D&D (2024) New Unearthed Arcana Playtest Includes Barbarian, Druid, and Monk

The latest Unearthed Arcana playtest packet is now live with new barbarian, druid, and monk versions, as well as new spells and weapons, and a revised Ability Score Improvement feat.



WHATS INSIDE

Here are the new and revised elements in this article:

Classes. Three classes are here: Barbarian, Druid, and Monk. Each one includes one subclass: Path of the World Tree (Barbarian), Circle of the Moon (Druid), and Warrior of the Hand (Monk).

Spells. New and revised spells are included.

The following sections were introduced in a previous article and are provided here for reference:

Weapons. Weapon revisions are included.

Feats. This includes a revised version of Ability Score Improvement.

Rules Glossary. The rules glossary includes the few rules that have revised definitions in the playtest. In this document, any underlined term in the body text appears in the glossary.
 
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UngainlyTitan

Legend
Supporter
no matter how you want to spin it, a longer bow with longer draw length can store more energy than a shorter bow. If materials is the same, OFC.
I am not talking about the material. I am saying that 130 to 160 lbs recurved bows existed. That were shorter than a longbow. Short enough to be used from horseback. The D&D distinction of shortbow, longbow division is misleading. There is no reason one could not have 1d8 recurved "shortbows" and 1d6 longbows, since sub 100lbs longbows existed for hunting and the like.
 

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Stalker0

Legend
Are people going to start giving female characters a physical penalty to strength as well?

At the end of the day, its a fantasy game made of broad archetypes. If the game wants to allow more archetypes by reducing the pigeonholing I think that's a win. And the problem with a lot of the rationalizations I see here is that they use the real world....which dnd is not.

First lets start with races. The sheer fact that a halfling is a different race than a human throws all of your conventions out the window. Halflings aren't just "short humans", they are a completely different species. Their rules for strength and agility don't (and shouldn't) have to match human experiences. And that's even before we throw in magic into the equation....in a world of magic, its highly likely that various races have a little bit of magical juice within them. So if a halfling is stronger than "physics" would allow.....well that person just has a little more juice in their bones.
 

Are people going to start giving female characters a physical penalty to strength as well?

At the end of the day, its a fantasy game made of broad archetypes. If the game wants to allow more archetypes by reducing the pigeonholing I think that's a win. And the problem with a lot of the rationalizations I see here is that they use the real world....which dnd is not.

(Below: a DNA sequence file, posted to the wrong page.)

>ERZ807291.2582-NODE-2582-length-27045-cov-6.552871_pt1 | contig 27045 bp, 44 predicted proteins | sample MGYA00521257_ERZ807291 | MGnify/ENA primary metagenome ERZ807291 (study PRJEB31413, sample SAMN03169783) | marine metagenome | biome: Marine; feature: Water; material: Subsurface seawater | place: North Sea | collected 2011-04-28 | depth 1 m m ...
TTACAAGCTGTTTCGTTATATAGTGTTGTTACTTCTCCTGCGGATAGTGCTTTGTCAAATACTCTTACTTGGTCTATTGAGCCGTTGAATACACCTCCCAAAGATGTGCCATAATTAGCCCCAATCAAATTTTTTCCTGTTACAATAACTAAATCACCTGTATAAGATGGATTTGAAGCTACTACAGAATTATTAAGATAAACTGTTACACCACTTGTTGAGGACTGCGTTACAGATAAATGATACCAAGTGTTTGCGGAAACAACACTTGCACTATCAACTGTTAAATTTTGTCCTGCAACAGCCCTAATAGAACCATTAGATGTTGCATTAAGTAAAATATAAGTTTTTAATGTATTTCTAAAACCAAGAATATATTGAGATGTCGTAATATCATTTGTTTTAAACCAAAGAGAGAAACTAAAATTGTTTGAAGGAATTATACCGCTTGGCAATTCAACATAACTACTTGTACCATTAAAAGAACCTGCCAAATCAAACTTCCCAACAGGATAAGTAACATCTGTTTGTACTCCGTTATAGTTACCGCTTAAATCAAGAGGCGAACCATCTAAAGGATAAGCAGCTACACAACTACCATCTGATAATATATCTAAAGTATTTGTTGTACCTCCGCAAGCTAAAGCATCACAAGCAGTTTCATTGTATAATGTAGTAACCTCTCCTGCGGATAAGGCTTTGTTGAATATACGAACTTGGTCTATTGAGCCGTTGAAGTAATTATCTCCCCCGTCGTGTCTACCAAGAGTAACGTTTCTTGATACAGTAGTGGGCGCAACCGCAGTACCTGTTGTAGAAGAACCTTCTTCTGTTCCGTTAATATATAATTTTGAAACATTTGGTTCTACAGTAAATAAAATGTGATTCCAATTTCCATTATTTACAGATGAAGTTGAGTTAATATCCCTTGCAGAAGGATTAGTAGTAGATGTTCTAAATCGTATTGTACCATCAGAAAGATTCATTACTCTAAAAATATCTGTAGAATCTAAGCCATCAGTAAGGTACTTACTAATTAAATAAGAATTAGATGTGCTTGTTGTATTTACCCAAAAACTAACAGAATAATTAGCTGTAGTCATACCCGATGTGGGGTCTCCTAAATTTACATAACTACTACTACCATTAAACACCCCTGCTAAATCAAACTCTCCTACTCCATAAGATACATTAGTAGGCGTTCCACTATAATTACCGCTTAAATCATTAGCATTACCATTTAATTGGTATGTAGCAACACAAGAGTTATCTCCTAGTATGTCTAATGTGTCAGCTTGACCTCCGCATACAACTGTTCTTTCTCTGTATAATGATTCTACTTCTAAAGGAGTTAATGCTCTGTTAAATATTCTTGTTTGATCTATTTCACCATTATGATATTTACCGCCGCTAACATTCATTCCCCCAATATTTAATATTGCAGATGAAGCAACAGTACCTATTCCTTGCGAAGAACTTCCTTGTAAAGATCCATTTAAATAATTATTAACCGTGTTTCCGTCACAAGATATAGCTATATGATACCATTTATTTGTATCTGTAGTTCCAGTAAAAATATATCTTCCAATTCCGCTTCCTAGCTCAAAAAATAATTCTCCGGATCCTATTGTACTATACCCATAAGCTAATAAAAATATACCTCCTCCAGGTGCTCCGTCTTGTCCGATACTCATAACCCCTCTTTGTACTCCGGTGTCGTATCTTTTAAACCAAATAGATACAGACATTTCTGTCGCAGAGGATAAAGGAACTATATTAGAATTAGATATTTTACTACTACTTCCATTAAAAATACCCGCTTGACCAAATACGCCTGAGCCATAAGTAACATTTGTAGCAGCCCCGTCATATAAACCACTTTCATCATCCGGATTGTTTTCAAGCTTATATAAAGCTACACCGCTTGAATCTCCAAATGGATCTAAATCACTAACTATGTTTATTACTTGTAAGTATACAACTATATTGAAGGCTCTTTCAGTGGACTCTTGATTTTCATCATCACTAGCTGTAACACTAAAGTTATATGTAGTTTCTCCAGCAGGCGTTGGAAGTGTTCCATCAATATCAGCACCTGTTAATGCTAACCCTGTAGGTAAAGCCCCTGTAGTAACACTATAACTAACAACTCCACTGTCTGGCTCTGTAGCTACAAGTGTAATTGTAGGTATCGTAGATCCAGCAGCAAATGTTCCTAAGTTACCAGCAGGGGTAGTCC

First lets start with races. The sheer fact that a halfling is a different race than a human throws all of your conventions out the window. Halflings aren't just "short humans", they are a completely different species. Their rules for strength and agility don't (and shouldn't) have to match human experiences. And that's even before we throw in magic into the equation....in a world of magic, its highly likely that various races have a little bit of magical juice within them. So if a halfling is stronger than "physics" would allow.....well that person just has a little more juice in their bones.
Agreed. Diversity of options and weapon preferences is more important than imposing limits that make certain species just plain worse.

BG3 allows Small characters to use longbows and greatswords. The game is not broken. If this breaks a person's verisimilitude in D&D, I'm sorry that is the line in the sand for them. Because Ability check DCs assume any person can climb 15' of rope (that isn't true in the real world either). Not to mention mystical and magical things exist in the game too. Just let people enjoy their fantasies. If others enjoying their fantasies hurt the naysayer's enjoyment of fantasies, is that naysayer really down for a group shared storytelling experience, or are they a "nuh-uh, do it my way" player?
 

Horwath

Legend
I am not talking about the material. I am saying that 130 to 160 lbs recurved bows existed. That were shorter than a longbow. Short enough to be used from horseback. The D&D distinction of shortbow, longbow division is misleading. There is no reason one could not have 1d8 recurved "shortbows" and 1d6 longbows, since sub 100lbs longbows existed for hunting and the like.
3.0/3.5e did it very good with mighty bows.
you had d6+whatever STR rating and d8+whatever STR rating, d8 not usable by small races.
 





Yaarel

He Mage
To be fair, no regular adventurer situation supports someone lugging around a bow their own height, let alone also being able to take snap shots while sliding under tables.
Thats kinda what a "longbow" is. It is huge.

longbowmen.jpg
 

Yaarel

He Mage
Possibly in principle, a Halfling or other Small character can wield a longbow. But it would need to be specially made with certain Japanese techniques in mind for the yumi great bow. The grip of this bow is far down, with the bulk of the bow held up high into the air, and the rest of the bow reshaped to accommodate the different locations of tension.

It is a question if the Small arms are long enough to draw the great bow fully, but I guess it possible.
 

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